At 7/25/07, 9:46 AM, Blogger ms. whatsit said...

My experience has been that struggling readers and learners tend to be apples fallen fairly close to the tree.

At 7/25/07, 5:41 PM, Blogger DrPezz said...

As a high school English teacher, I hear parents often relay their frustrations about assisting their students with homework. The parents either feel their children have surpassed their abilities, or they express an ignorance of the new ways of accomplishing learning tasks. I feel for them.

At 7/26/07, 9:49 AM, Blogger "Ms. Cornelius" said...

Great commentary!

A terrible problem in our society is not being willing to ask for help because then we will appear "stupid." But removing all doubt by not being able to do something is better? I don't get it.

At 7/26/07, 2:03 PM, Blogger NYC Educator said...

I was going to write something very similar to what California Teacher Guy did. It's all too common.

How many of us are foolish enough to ask our kids, "Do you understand?" and actually rely on the results?

Because participation is so key in teaching language, I raise grades of kids who ask questions and participate. Probably, though, that practice might lend itself to other subjects as well.

I once identified an illiterate student who'd developed participation, though, as a way to distract the teacher from the fact that he could not read.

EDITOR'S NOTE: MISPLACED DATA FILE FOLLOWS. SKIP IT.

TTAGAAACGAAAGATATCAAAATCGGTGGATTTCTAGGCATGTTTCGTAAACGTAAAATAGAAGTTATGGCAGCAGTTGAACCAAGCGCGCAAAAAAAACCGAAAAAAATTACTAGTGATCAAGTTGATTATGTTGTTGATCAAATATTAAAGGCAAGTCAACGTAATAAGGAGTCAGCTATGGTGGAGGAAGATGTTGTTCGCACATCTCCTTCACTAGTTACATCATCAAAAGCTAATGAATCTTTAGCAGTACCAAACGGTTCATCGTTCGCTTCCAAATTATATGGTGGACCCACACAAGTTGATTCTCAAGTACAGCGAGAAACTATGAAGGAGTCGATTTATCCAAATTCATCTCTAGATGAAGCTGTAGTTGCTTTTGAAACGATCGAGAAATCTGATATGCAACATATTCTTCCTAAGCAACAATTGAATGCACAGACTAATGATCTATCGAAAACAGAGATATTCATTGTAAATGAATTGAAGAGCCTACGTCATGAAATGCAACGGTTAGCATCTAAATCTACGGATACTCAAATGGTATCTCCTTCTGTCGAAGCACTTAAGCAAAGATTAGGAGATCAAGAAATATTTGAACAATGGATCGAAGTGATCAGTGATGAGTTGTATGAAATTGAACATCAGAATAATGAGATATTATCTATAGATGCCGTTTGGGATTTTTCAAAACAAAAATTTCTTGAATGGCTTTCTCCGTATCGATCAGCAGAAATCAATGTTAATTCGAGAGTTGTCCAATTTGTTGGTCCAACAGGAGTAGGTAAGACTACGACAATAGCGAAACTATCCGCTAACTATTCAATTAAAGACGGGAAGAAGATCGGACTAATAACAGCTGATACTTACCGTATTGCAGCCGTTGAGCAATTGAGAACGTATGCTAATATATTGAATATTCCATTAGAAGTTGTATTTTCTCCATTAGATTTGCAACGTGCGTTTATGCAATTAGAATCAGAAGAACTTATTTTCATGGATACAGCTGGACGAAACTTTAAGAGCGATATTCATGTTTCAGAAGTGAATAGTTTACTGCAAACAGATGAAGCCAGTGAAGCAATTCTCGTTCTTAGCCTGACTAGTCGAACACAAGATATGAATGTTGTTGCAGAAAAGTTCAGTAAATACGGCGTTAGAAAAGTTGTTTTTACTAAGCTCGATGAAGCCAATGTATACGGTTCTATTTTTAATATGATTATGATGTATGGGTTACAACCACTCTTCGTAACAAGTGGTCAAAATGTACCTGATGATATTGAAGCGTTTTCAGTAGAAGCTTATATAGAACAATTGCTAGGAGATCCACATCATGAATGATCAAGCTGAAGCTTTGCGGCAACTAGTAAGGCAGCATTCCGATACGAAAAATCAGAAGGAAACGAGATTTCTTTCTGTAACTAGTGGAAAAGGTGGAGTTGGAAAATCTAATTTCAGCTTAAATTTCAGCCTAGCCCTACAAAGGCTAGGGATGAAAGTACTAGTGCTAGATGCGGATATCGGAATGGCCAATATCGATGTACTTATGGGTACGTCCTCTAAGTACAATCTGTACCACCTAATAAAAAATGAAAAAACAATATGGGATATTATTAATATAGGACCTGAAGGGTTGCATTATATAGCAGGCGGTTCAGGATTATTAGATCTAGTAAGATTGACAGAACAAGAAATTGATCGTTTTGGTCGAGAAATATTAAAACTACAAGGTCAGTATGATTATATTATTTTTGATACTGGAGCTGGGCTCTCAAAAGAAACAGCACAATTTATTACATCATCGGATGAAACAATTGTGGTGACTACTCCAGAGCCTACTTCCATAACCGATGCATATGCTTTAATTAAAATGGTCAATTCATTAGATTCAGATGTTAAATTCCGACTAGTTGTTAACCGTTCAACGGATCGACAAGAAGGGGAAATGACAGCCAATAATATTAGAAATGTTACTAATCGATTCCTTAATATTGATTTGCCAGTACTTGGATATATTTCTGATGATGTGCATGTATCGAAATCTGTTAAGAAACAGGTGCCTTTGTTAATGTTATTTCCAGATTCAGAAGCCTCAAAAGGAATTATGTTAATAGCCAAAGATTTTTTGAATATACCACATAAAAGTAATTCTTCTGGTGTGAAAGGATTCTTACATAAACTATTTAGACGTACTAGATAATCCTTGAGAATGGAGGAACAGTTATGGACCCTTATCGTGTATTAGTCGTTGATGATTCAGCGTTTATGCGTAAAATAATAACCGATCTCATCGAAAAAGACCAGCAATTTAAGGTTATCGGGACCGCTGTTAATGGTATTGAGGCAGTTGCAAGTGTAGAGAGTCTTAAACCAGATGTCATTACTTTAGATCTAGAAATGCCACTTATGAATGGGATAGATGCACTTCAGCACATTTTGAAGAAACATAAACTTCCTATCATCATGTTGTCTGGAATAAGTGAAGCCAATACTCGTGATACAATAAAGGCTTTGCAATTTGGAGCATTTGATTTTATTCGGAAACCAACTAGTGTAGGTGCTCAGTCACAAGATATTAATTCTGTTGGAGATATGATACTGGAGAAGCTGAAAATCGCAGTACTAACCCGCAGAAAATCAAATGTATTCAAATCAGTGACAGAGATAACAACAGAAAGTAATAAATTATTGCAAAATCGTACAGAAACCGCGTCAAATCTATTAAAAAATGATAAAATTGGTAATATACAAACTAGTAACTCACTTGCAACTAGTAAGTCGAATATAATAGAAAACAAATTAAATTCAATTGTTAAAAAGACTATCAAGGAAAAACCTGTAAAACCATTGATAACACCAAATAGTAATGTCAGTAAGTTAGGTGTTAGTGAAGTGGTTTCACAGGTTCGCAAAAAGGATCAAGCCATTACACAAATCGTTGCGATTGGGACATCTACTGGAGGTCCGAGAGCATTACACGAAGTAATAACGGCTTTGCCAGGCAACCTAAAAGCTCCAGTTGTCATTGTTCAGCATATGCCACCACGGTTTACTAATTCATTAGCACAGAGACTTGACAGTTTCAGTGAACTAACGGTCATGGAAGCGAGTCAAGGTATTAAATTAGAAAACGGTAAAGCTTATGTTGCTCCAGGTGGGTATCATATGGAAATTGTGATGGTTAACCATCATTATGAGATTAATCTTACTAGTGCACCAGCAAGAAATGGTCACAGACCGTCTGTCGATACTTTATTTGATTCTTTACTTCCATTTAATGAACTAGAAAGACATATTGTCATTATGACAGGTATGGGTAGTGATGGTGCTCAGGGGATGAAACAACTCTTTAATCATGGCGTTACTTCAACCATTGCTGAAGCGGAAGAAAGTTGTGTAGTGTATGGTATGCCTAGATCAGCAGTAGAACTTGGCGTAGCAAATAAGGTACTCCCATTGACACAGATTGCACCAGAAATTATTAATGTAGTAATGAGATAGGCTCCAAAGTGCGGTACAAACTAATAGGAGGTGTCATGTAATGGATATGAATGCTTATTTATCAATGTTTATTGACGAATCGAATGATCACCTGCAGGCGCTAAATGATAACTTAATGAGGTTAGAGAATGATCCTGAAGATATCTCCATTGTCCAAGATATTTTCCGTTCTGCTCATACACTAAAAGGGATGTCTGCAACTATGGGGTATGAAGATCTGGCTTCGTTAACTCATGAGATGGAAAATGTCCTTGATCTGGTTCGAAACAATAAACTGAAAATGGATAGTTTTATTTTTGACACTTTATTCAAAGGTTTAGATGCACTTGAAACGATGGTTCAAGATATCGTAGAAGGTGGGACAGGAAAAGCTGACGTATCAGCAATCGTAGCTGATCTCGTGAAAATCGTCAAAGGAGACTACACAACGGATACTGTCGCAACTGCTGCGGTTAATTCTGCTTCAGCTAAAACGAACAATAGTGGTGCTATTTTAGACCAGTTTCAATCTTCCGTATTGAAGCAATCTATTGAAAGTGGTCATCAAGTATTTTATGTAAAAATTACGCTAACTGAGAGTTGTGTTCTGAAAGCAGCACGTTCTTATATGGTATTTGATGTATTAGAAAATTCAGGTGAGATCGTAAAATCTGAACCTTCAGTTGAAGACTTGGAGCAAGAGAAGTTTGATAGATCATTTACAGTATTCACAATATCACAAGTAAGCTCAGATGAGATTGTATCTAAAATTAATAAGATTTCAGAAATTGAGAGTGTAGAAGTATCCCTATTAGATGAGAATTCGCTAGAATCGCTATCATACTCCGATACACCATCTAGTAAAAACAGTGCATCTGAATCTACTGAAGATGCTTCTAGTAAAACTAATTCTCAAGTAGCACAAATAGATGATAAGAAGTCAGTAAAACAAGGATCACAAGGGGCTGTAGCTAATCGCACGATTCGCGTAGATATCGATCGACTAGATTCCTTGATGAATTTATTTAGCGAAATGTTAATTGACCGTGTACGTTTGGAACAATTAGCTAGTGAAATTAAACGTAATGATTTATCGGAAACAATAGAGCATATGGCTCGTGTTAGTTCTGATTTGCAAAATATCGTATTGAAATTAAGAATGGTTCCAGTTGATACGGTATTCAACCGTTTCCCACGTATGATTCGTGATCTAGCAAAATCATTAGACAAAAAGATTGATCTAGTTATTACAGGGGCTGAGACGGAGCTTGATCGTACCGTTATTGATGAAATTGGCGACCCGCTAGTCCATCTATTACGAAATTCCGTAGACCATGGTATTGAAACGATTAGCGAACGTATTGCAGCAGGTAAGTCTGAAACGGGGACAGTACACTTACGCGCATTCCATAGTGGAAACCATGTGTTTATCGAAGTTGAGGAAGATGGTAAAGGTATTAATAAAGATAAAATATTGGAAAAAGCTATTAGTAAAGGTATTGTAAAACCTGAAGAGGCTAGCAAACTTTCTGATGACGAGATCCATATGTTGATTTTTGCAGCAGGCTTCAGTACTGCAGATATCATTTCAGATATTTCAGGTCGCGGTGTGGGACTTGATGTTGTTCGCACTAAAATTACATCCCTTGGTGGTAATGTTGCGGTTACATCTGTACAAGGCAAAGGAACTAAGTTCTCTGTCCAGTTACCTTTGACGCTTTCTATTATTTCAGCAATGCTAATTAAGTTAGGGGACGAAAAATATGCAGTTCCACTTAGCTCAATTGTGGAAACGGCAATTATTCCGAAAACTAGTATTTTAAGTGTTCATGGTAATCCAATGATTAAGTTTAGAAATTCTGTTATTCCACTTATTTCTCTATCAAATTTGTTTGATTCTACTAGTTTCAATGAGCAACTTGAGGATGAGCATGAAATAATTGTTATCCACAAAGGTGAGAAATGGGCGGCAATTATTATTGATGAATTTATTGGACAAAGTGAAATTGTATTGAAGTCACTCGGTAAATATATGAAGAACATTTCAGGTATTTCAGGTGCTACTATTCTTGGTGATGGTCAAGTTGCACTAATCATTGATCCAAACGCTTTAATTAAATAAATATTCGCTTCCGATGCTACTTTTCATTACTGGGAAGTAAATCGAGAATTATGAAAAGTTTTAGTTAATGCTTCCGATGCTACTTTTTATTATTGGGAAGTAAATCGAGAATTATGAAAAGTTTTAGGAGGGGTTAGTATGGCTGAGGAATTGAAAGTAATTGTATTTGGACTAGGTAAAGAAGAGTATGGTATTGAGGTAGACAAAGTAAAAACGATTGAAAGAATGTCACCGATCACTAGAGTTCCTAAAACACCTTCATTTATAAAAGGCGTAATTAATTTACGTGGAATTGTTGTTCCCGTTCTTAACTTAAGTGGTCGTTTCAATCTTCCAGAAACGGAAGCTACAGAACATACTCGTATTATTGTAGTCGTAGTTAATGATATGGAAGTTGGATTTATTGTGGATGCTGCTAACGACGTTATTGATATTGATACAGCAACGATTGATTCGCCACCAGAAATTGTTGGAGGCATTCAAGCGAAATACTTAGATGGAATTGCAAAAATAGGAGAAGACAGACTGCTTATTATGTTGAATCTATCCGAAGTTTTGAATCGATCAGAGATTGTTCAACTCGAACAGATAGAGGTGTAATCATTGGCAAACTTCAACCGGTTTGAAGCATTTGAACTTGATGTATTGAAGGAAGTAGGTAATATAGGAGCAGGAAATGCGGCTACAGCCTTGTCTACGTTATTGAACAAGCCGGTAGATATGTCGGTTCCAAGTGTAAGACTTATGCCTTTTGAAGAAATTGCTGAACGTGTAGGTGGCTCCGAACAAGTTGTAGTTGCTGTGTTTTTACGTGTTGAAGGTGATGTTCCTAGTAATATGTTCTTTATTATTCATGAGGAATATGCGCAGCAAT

At 7/28/07, 11:02 AM, Blogger EliRabett said...

We strongly encourage students to work together on homework. The stronger students get stronger because they have to explain concepts to the weaker ones. The weaker ones learn from the stronger ones in a less confrontational setting.

One possible idea would be to encourage parents and students who live near each other to get together once a week for homework parties, or even invite the parents in for the homework sessions at school. It would go best if there were someone who would lead the discussion.

At 7/30/07, 11:15 AM, Blogger george said...

We strongly encourage students to work together on homework. The stronger students get stronger because they have to explain concepts to the weaker ones. The weaker ones learn from the stronger ones in a less confrontational setting.

That's the theory, anyway.

Of course it's also possible that the stronger students just do all the work, while the weaker students "watch". I personally think that it's grossly unfair to expect the stronger students to not only do the work of learning the material but then of teaching it to their classmates.